Fred Thompson Thinks He Can Reduce Federal Spending by More Than $72 Trillion
Amy Schatz notes that Fred is indeed a small government conservative:
While all the party’s leading candidates have embraced fiscal restraint, the former Tennessee senator seems likely to go further than his rivals. He has hinted at politically risky proposals to rein in Social Security and Medicare benefits.
But it would seem both Fred and Amy flunked basic arithmetic:
Mr. Thompson has advocated reining in discretionary spending and has been particularly critical of the Medicare drug-benefits program that Congress passed four years ago. He said he wouldn’t have voted for it. “I know this probably isn’t a real popular thing to say, but we couldn’t afford this prescription-drug bill,” Mr. Thompson said last week on a swing through Iowa, home of Republican Sen. Charles Grassley, who helped push the program through Congress. “We basically put a $72 trillion commitment on top of an already-broken entitlement system. Not a responsible thing to do.”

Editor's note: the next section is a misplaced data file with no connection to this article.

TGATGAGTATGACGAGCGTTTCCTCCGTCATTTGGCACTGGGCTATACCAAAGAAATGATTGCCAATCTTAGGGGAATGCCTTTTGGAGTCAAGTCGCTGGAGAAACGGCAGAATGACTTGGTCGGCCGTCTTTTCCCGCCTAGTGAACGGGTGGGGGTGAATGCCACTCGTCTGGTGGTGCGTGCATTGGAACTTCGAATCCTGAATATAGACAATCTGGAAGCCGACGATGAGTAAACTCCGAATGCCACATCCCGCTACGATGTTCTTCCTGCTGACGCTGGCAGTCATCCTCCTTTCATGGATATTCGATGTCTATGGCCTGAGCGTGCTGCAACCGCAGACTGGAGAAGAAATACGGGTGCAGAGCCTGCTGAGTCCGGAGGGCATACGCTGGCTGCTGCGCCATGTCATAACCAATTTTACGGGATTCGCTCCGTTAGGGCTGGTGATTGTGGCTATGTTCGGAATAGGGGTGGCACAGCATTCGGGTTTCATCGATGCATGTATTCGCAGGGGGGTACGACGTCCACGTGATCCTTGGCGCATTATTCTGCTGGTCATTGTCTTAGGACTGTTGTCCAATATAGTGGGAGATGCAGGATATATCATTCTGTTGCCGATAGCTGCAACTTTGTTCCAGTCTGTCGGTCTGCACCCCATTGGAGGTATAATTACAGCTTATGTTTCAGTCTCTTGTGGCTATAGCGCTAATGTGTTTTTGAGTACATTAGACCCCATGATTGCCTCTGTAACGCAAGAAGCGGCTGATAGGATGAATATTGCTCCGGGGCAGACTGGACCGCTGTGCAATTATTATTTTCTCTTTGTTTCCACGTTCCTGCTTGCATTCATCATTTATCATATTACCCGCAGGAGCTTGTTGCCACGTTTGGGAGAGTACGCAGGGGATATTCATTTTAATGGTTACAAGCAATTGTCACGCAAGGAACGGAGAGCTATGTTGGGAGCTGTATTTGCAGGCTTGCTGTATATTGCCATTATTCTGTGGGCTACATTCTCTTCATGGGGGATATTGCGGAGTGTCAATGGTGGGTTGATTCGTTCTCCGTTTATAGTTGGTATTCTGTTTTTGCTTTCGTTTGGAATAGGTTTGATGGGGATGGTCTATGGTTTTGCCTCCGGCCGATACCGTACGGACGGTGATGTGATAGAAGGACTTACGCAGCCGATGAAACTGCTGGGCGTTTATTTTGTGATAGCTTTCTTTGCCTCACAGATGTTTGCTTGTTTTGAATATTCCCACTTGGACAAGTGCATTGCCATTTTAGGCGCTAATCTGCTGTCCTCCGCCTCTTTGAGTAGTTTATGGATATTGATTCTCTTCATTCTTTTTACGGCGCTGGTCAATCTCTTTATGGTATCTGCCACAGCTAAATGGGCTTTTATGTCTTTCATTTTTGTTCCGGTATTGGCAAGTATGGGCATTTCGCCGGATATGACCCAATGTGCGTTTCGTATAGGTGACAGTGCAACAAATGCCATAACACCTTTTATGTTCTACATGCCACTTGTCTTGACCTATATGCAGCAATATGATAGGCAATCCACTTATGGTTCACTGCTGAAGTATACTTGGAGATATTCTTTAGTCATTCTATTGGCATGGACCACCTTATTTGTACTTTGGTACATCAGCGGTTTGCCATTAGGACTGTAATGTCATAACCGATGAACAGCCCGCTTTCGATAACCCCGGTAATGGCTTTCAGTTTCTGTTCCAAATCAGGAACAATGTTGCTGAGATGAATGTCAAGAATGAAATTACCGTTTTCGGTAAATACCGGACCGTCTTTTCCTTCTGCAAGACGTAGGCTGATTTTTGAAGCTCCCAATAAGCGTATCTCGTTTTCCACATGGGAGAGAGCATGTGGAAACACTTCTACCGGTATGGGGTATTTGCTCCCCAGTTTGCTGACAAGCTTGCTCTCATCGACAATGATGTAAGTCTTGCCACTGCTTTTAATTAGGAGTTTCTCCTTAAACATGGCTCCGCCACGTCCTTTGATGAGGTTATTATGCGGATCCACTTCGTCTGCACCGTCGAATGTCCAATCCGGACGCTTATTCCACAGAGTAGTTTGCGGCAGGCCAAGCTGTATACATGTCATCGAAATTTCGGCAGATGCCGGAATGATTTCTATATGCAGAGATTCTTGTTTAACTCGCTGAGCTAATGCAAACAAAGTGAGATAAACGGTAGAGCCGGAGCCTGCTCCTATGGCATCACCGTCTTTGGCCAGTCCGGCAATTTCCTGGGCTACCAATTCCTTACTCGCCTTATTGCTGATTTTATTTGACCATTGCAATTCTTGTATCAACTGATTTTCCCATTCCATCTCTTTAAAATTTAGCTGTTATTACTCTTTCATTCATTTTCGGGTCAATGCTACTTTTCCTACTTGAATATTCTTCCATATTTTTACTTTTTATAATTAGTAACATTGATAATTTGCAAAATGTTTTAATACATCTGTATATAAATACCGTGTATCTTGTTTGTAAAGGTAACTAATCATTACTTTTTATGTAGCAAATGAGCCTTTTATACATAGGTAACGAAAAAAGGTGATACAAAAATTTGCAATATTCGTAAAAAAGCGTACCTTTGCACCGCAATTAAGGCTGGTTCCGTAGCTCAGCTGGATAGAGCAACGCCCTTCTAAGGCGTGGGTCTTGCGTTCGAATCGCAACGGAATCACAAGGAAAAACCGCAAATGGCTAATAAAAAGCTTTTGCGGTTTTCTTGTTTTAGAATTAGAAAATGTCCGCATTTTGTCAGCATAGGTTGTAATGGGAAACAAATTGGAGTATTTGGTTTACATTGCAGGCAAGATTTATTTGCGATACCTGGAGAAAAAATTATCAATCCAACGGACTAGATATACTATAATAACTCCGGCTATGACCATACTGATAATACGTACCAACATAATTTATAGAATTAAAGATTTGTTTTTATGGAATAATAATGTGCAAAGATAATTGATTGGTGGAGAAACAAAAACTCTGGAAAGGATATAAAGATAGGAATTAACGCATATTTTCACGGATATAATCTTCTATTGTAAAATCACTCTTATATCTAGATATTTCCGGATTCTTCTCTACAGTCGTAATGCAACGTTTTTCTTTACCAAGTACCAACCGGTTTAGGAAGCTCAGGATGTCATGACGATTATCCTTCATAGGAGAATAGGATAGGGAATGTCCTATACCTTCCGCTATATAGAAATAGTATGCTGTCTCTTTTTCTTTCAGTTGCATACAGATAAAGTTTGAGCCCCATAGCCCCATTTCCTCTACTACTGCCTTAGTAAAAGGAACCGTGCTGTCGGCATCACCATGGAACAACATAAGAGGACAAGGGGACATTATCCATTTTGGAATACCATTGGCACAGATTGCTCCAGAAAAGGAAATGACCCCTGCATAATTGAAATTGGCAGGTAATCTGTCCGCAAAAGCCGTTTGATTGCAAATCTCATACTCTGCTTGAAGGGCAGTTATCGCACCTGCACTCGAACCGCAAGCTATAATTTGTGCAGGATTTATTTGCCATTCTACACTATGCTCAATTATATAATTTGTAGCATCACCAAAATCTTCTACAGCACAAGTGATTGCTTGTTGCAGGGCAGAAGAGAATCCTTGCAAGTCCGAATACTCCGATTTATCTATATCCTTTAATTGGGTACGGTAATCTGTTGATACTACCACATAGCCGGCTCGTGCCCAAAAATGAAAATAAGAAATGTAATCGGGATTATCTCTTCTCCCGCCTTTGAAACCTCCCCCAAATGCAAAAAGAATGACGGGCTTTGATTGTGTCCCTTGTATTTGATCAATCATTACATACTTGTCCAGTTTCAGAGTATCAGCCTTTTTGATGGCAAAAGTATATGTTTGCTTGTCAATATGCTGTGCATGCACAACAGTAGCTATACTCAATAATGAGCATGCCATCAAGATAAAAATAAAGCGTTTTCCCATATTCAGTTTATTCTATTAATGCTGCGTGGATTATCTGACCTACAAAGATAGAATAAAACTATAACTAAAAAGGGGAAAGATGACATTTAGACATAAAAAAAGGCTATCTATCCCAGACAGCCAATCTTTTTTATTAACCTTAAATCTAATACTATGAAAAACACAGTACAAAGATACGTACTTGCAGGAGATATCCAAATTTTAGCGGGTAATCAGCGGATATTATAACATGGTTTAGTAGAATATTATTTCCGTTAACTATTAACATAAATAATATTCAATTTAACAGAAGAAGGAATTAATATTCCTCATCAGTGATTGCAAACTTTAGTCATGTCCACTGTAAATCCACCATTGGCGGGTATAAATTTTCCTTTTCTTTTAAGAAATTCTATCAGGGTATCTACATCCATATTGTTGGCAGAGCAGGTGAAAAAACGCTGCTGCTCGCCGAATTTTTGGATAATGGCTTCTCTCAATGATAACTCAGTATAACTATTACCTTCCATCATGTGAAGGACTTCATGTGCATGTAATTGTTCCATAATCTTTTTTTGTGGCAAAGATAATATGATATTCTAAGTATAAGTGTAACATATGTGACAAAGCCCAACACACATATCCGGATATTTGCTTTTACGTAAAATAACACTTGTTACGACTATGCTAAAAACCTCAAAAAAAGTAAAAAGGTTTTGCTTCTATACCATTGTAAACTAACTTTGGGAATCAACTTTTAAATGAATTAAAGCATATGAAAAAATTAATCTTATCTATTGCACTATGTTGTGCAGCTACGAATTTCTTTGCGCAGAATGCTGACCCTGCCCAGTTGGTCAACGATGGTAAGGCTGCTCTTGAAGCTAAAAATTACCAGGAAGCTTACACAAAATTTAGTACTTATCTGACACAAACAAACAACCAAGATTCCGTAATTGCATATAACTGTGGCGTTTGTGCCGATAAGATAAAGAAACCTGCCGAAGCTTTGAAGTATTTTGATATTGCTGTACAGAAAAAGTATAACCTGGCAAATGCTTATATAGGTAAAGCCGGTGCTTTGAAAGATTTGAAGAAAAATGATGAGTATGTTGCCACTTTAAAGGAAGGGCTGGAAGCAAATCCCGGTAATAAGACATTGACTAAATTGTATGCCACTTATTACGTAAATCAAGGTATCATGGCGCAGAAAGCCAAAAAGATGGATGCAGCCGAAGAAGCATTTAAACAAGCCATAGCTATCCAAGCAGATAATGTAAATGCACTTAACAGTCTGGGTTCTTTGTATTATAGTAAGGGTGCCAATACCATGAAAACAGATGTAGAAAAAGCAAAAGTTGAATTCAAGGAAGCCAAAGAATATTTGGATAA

I was also critical of the way this benefit was designed giving a huge incidence of the subsidy to Big Pharma and not finding a tax base to fund this new entitlement. But the $72 trillion figure struck me as a bit off so I checked with Dean Baker:
Why then is Fred Thompson quoted in the WSJ as saying that the Medicare prescription drug benefit added $72 trillion to country’s obligations, without any explanation to readers that Mr. Thompson is off by a factor of seven. The projections of the cost of the Medicare Part D over an infinite horizon are less than $10 trillion. (Before anyone gets too concerned about even this seemingly large number [approximate 1.0 percent of future income], remember that it is driven by the assumption that the government will forever continue to grant patent monopolies that allow the drug companies to charge ever higher prices, instead of adopting a modern system for financing drug research. If we fix the system, all drugs can be sold at $4 per prescription.)
The $72 trillion is likely the sum of the modest infinite horizon Social Security shortfall, the larger Medicare Part D shortfall, and the massive General Fund shortfall. If Fred Thompson is so clueless to attribute all of this to Medicare Part D, I don’t want him in charge of our fiscal future. And the Wall Street Journal should not allow Amy Schatz to cover economic issues if she can’t spot such an egregious error.